Clint Smith didn’t watch last summer’s viral video of slain Minnesota resident George Floyd, whose death at the hands of the city’s police propelled national and global mass protests calling for an end to police brutality against Black people. “I still haven’t watched it,” says the author, poet and scholar of the devastating video. “I think I had watched all of them before this. I was like, I don’t need to see it. I’ve seen enough.”
Smith, whose debut nonfiction book, How the Word is Passed: A Reckoning With The History of Slavery Across America (out now), explores our reckoning—or lack thereof—with the country’s historical sites and their relationship to slavery, does believe the video documentation of Floyd’s death was partially responsible for reinvigorating the nation’s race consciousness. But he thinks an amalgamation of other events should also be credited: the country having developed a more complex understanding of racism; the Black Lives Matter movement altering how we think of overpolicing; and the pandemic.
“Especially the outpouring on the streets that we saw,” Smith says, “It’s hard for me to imagine that that would have looked the same if you didn’t have hundreds, tens, or hundreds of millions of people in this country who were all at home.”
As Smith see it, the logistics of people being away from workspaces and schools, as well as the human desire to be a part of something allowed for this monumental response from Black and non-Black communities alike. Additionally, Smith counts as significant that the pandemic highlighted racial disparities in health outcomes and health care in the country, emphasizing the country’s racist systems.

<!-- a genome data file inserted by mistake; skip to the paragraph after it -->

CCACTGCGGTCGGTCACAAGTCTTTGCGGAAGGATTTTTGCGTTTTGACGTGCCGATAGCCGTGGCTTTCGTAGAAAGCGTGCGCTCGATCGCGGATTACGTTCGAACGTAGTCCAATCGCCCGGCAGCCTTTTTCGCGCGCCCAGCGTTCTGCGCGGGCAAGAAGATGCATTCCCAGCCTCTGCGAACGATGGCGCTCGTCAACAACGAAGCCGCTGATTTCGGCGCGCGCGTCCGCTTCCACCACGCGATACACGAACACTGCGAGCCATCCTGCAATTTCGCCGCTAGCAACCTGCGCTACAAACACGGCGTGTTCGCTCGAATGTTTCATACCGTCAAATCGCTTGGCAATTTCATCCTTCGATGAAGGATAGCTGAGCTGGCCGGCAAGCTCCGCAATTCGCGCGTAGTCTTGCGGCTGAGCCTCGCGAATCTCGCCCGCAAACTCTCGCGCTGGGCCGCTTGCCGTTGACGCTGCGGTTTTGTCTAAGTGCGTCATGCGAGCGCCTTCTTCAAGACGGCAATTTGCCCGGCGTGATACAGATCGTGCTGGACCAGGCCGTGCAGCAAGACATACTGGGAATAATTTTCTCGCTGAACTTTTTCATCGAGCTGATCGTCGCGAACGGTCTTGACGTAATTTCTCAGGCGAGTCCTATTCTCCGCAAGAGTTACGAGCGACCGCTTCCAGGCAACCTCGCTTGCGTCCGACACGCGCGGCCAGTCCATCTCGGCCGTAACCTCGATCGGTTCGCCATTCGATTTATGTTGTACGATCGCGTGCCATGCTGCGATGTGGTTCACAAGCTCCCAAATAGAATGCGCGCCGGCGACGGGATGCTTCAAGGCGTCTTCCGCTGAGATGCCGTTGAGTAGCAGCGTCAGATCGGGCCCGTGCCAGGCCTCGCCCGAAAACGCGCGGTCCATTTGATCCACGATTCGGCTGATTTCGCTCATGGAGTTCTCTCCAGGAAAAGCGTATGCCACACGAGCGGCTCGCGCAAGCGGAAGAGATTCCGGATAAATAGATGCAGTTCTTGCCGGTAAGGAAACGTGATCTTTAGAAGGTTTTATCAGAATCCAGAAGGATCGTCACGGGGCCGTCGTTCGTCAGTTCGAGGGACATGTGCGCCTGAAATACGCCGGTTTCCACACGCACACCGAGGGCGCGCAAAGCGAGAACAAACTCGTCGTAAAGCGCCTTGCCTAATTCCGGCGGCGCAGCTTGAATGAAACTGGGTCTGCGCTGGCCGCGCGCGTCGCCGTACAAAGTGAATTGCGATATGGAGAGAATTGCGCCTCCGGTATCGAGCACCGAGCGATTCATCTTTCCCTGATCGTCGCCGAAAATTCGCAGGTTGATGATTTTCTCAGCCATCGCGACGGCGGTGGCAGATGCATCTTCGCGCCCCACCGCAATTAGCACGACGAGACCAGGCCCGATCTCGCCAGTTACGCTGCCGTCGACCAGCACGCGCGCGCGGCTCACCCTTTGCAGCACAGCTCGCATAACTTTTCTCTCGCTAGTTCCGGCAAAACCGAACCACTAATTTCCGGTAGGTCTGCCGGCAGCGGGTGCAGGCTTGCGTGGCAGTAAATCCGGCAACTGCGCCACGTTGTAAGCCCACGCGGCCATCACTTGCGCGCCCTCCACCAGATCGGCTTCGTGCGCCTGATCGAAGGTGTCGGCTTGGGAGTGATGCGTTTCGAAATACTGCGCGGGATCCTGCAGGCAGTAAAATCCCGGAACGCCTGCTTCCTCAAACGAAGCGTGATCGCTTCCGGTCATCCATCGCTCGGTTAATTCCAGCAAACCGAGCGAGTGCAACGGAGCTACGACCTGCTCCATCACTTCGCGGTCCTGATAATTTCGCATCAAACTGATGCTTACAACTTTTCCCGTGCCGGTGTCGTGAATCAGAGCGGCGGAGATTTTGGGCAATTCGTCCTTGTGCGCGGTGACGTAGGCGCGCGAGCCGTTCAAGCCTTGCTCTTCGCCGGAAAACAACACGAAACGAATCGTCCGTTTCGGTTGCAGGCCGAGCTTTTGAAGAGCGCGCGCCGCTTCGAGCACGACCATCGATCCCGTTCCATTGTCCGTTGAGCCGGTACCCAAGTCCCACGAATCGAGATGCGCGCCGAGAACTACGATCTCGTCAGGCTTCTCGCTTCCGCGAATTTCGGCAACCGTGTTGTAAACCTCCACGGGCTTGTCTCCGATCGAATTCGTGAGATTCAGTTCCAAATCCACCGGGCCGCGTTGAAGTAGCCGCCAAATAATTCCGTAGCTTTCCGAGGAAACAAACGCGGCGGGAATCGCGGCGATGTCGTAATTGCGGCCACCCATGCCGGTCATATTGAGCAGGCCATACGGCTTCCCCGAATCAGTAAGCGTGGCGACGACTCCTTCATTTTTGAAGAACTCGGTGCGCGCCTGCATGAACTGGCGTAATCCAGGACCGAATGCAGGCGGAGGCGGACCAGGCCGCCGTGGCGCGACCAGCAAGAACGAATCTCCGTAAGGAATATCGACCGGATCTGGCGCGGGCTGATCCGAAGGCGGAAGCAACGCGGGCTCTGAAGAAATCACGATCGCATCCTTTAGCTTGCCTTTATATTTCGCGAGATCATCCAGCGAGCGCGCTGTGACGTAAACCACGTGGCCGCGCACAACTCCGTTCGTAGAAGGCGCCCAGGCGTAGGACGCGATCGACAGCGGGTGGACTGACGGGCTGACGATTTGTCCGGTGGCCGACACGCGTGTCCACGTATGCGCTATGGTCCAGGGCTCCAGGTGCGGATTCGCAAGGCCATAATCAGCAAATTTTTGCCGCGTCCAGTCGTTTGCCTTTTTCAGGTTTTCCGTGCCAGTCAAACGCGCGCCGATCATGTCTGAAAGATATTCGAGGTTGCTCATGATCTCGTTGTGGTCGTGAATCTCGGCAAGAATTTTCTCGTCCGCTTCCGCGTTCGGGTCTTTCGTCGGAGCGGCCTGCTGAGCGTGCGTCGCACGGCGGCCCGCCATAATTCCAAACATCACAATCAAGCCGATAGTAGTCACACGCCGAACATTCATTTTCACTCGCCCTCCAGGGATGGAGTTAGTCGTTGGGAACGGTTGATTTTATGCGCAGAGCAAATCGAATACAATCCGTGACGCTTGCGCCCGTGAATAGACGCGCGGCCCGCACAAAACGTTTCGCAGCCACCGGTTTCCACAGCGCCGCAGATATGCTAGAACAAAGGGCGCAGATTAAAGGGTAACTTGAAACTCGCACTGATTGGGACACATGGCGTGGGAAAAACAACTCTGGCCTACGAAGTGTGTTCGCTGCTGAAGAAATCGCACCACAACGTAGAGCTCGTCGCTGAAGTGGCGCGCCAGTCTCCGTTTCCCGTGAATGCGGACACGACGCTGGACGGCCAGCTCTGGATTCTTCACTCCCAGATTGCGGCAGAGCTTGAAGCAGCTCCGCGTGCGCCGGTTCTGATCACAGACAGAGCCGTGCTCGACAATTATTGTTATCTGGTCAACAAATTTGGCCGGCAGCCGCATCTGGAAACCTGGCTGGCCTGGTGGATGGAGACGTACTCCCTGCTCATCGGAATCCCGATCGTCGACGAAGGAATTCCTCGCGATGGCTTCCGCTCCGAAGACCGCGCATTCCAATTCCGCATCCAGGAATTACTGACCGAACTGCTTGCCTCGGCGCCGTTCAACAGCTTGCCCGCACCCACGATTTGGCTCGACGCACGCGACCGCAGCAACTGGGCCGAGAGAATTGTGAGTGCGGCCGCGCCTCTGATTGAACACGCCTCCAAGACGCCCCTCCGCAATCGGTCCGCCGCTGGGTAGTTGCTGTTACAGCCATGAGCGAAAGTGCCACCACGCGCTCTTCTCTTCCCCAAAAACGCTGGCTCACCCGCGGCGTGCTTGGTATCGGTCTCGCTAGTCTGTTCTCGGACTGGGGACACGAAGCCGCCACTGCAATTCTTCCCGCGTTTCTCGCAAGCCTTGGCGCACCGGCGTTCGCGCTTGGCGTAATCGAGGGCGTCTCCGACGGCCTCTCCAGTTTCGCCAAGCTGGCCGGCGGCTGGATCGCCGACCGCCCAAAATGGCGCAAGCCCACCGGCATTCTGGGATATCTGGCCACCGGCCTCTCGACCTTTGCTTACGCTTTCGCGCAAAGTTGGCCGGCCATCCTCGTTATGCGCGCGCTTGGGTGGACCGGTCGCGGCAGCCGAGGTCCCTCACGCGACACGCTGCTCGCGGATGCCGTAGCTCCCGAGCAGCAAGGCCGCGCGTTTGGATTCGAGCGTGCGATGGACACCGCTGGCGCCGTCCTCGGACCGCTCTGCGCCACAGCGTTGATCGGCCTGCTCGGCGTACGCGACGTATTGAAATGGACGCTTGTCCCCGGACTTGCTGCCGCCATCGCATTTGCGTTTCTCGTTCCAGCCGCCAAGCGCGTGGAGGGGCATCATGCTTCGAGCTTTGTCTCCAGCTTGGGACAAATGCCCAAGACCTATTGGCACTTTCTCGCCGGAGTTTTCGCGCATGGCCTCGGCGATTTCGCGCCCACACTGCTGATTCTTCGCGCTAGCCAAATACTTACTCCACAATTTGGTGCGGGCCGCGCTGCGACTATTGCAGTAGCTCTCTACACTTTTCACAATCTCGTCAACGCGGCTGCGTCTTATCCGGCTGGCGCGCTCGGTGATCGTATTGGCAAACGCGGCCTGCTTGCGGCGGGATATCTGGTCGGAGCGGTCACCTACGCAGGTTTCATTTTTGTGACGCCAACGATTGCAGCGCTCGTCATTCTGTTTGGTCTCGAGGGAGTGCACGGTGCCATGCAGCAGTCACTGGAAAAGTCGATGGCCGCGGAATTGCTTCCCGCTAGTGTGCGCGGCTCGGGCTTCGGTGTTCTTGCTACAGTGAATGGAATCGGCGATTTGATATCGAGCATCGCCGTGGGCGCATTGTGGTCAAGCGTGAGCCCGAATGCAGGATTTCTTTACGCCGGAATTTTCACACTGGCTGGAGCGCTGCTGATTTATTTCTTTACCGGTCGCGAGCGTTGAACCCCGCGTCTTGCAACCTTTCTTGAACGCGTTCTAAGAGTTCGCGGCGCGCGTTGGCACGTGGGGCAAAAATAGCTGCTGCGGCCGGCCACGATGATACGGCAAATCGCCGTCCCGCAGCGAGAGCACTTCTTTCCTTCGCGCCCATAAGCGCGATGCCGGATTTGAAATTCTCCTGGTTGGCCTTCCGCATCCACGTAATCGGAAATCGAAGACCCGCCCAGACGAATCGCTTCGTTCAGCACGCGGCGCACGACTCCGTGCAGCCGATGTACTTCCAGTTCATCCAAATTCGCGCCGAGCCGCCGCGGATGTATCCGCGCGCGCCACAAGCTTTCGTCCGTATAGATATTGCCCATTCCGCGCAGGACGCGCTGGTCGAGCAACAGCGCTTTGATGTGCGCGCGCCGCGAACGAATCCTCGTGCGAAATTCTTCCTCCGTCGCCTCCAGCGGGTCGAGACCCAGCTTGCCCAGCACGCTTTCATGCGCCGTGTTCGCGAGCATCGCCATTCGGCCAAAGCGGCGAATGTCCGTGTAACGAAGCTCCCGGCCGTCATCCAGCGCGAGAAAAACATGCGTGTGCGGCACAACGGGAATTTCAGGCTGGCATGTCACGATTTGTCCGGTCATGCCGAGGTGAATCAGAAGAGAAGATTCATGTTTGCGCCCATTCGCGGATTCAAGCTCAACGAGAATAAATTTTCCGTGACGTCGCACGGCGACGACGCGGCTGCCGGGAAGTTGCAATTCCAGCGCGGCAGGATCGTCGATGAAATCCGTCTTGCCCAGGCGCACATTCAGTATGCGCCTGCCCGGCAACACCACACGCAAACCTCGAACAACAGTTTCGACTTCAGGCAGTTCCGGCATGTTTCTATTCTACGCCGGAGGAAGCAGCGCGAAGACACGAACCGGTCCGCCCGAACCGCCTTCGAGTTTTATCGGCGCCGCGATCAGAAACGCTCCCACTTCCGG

While policies are needed to redress these systems, Smith doesn’t discount the focus on representation that many corporate structures have utilized in this post-George Floyd era.
“I would never say that…[representation] is irrelevant or that that that doesn’t in and of itself carry power,” he says. He points to his daughter’s favorite book, Hair Love as a reminder of the significance of seeing yourself in stories. But as Smith puts it, “In a sort of larger sociopolitical context, representation in and of itself does not bring about repair.”
Having completed his Ph.D. at home via Zoom last year, and in a period when he and his wife have managed without childcare for their two children, Smith continued to examine deeply the political future he wants to see, not just as a scholar but as a parent.
“I want my children to live a life in which they get to choose to do things that bring them joy,” he says. But he also wants his children to feel a responsibility for building a better world—and for them not to believe the lie that communities that have less, are less. “When you are clear about that, it’s emancipatory, because the country can’t lie to you anymore,” he says. It’s why he wants not only his children but all children to internalize this essential truth—so that they will be able to view the world through this liberated lens and know it as their own.
This article originally appeared in the May/June 2021 issue of ESSENCE magazine, available on newsstands now.